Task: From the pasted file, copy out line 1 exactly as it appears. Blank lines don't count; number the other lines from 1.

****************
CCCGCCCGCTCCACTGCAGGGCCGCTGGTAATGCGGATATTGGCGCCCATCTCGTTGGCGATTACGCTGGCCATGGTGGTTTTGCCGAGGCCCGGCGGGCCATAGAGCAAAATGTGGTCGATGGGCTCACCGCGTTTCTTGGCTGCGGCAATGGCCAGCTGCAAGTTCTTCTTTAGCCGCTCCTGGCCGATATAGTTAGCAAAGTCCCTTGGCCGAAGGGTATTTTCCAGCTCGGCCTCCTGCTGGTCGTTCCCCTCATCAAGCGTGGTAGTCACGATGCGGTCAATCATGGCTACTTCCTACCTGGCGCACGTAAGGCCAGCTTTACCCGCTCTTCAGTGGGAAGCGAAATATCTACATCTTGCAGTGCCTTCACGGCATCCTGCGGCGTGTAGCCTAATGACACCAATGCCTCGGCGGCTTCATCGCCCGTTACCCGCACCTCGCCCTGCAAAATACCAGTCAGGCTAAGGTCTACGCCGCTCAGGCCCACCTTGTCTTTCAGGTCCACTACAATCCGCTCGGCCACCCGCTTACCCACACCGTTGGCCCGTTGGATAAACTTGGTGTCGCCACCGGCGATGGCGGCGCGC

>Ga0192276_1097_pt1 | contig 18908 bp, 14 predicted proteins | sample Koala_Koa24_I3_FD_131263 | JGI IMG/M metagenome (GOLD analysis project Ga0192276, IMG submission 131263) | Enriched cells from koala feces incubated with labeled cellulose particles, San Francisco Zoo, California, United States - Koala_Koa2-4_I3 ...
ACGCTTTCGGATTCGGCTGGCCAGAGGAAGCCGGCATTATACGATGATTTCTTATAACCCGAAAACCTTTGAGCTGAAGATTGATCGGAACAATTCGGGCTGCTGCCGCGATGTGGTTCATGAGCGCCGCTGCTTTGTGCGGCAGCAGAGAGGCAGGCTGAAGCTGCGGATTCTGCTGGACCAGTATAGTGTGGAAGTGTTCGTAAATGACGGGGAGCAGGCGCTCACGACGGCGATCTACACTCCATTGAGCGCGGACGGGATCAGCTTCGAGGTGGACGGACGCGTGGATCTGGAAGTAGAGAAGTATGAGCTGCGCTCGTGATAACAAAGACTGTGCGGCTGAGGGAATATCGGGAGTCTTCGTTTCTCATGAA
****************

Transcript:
CCCGCCCGCTCCACTGCAGGGCCGCTGGTAATGCGGATATTGGCGCCCATCTCGTTGGCGATTACGCTGGCCATGGTGGTTTTGCCGAGGCCCGGCGGGCCATAGAGCAAAATGTGGTCGATGGGCTCACCGCGTTTCTTGGCTGCGGCAATGGCCAGCTGCAAGTTCTTCTTTAGCCGCTCCTGGCCGATATAGTTAGCAAAGTCCCTTGGCCGAAGGGTATTTTCCAGCTCGGCCTCCTGCTGGTCGTTCCCCTCATCAAGCGTGGTAGTCACGATGCGGTCAATCATGGCTACTTCCTACCTGGCGCACGTAAGGCCAGCTTTACCCGCTCTTCAGTGGGAAGCGAAATATCTACATCTTGCAGTGCCTTCACGGCATCCTGCGGCGTGTAGCCTAATGACACCAATGCCTCGGCGGCTTCATCGCCCGTTACCCGCACCTCGCCCTGCAAAATACCAGTCAGGCTAAGGTCTACGCCGCTCAGGCCCACCTTGTCTTTCAGGTCCACTACAATCCGCTCGGCCACCCGCTTACCCACACCGTTGGCCCGTTGGATAAACTTGGTGTCGCCACCGGCGATGGCGGCGCGC